a diverse mix of animal species: songbirds, shorebirds, raptors, doves, bobcats, deer, coyotes, quail, turkeys, rabbits and recently introduced fox squirrels. After the icehouse, we drive to Jason’s Lake, stopping atop a human-made dam. In the 1960s, Dr. Greenway sold Botany Bay to hotel magnate John Meyer, a recreational sportsman who willed the property to the state upon his and his wife’s deaths. “To think,” Kellett says, “this could have been Hilton Head or a golf course or something.” “That’s the neat thing about the A.C.E. Basin,” Barrineau adds, referring to the 350,000 acres of estuary created from the Ashepoo, Combahee and Edisto rivers, of which Botany Bay is a part. “The fact there is so much protected property, we have this here, instead of golf courses and hotels.” These days, Jason’s Lake is open for adult-youth catch-and-release fishing on Fridays, Saturdays and Sundays. There’s plenty of fish to be caught—redfish, ­flounder, drum, trout and croakers—and you can launch a nonmotorized boat, like a canoe or kayak, as long as you don’t bring it on a trailer. Our final stop of the day is the property’s most famous location, the major reason why over 70,000 visitors a year come to Botany Bay—the beach. To get there, you SCLIVING.COOP   | SEPTEMBER 2021   |   SOUTH CAROLINA LIVING


VIEW FROM ABOVE Charleston residents Ellison Thomas, left, and Olivia Bueno take a break in a massive live oak.

GIMME SHELL-TER Bess Kellett, volunteer coordinator for Botany Bay, shows how oyster shells were used in building the icehouse.

“ It’s nice to know it’s being preserved—that no condos are going to be built on it, that the wildlife has a home, and that we can make a difference. Everybody that goes out there gets more out of it than they give.” —BUD SKIDMORE, BOTANY BAY VOLUNTEER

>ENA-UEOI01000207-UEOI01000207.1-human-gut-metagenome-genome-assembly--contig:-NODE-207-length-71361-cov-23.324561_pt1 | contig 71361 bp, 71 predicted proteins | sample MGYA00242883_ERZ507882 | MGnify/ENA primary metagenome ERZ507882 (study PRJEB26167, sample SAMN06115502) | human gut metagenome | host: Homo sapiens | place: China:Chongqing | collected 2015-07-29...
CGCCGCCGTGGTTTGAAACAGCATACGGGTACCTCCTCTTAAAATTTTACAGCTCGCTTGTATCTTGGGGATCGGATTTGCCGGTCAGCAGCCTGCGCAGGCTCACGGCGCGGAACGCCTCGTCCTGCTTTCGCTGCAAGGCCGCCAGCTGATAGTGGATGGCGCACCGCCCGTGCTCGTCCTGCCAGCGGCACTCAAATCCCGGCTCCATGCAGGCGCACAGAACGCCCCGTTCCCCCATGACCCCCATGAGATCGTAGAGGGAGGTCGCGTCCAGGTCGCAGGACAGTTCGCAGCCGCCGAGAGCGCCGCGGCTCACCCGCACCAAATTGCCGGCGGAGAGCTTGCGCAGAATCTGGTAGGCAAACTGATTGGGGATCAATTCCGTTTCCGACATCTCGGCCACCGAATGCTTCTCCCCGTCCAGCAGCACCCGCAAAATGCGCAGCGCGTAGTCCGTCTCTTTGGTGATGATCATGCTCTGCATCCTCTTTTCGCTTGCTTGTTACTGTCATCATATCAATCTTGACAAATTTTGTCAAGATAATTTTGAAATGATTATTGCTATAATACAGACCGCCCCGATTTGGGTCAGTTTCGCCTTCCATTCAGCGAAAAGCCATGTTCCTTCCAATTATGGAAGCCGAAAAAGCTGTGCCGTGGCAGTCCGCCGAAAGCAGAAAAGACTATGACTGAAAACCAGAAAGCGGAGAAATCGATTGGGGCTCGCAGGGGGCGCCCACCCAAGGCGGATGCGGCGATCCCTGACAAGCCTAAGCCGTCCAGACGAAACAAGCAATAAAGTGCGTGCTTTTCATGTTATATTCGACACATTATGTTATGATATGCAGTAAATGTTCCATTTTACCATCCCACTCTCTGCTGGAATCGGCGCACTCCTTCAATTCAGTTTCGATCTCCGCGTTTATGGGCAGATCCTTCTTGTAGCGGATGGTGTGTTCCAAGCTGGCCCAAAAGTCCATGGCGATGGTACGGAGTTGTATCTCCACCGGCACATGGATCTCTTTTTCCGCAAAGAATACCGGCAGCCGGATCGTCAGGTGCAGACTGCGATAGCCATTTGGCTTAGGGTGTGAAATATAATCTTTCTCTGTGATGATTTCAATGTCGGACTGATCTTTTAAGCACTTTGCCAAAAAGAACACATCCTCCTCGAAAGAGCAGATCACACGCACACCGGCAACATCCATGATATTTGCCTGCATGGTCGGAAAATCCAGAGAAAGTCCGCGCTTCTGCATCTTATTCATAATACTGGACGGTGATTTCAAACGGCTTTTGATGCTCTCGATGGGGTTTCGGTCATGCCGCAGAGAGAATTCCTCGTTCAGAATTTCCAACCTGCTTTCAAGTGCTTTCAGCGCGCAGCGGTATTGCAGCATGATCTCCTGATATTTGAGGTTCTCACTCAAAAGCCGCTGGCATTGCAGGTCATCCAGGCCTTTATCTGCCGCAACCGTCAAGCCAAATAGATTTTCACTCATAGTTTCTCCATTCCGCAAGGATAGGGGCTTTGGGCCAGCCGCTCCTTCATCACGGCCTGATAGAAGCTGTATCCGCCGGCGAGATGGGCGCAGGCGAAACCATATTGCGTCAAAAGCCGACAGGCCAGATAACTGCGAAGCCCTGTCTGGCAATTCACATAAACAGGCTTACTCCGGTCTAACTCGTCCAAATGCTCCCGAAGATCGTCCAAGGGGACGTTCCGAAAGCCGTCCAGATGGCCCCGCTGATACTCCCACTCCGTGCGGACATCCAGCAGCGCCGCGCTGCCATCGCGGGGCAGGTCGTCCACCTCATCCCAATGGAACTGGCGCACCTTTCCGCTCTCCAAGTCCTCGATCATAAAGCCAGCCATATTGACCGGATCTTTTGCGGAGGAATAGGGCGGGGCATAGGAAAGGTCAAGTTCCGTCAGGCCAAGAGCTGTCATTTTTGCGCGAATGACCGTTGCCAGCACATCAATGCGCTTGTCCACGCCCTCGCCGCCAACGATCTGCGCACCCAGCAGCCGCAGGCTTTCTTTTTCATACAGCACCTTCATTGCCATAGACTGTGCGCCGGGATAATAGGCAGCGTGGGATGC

have to walk a half-mile along a boardwalk through the marsh and pass through two hummock islands, but then you arrive at what has been described as a “beachcomber’s paradise.” Although you cannot collect shells or driftwood, this boneyard beach (called so because of wind- and tide-worn “bones” of fallen trees) is captivating. “It’s beautiful,” says Denese Brunson, a Berkeley Electric Cooperative member from Goose Creek who is visiting Botany Bay for the first time with her husband, Stephen. They like to take daytrips to various South Carolina landmarks, and they both agree on one thing: “It’s one of the most exciting places in the state.” Kellett and Barrineau love to hear such praise. Together with around 90 volunteers affectionately known as “grunts,” the Botany Bay staff spend every Tuesday (when Botany Bay is closed to the public) working on repairs and upkeep. They might repair bird boxes, clean up trash, fix roads, build new kiosks and tag butterflies. GET THERE “I’ve been volunteering out there since the day they opened Follow SC-174 to Botany Bay Road in Edisto Island. it,” says Bud Skidmore, a longtime volunteer and native ADMISSION: Free. The area is open for general Edistonian. “It’s a very important part of this island, and it’s nice public visitation during daylight hours (a half-hour to know it’s being preserved—that no condos are going to be before sunrise to a half-hour after sunset). The area built on it, that the wildlife has a home, and that we can make is closed on Tuesdays and for scheduled special a difference. Everybody that goes out there gets more out of it hunts. than they give.” THE RULES: All visitors are required to obtain a dayuse pass at the kiosk located at the main gate off of Finally, Kellett walks me out to something the untrained eye Botany Bay Road. Fig Island is closed to all public might miss. It’s a shell mound ring estimated to be 4,300 years access. Jason’s Lake is open for adult-youth catchold. Kellett tells me that an archaic people, here before even and-release fishing Friday through Sunday. bows and arrows, had a true commerce area on this beach. To protect the natural integrity of Botany Bay: They ate and drank here, and for reasons not fully known, they • No horses or dogs are allowed on the beach. made precise ceremonial rings out of their oyster shells. • No alcohol is allowed inside the wildlife It is immensely profound to see something that has survived management area. • No metal detectors are allowed. for more than four millennia, and you can’t help but think of all • No drones are allowed. the time that has passed—the people, the animals, the weather • No shells, artifacts, driftwood or items can be that have shaped, and been shaped by, this landscape. removed from the property grounds, including the “You can get hung up on the word ‘preserve,’” Barrineau beach. says. “But, obviously, we’re not trying to preserve exactly what’s DETAILS: For more information, contact here. It’s an ever-changing environment. Aesthetics are a big (843) 869-2713 or visit thing, but making sure the habitat is here is what’s critical.” 24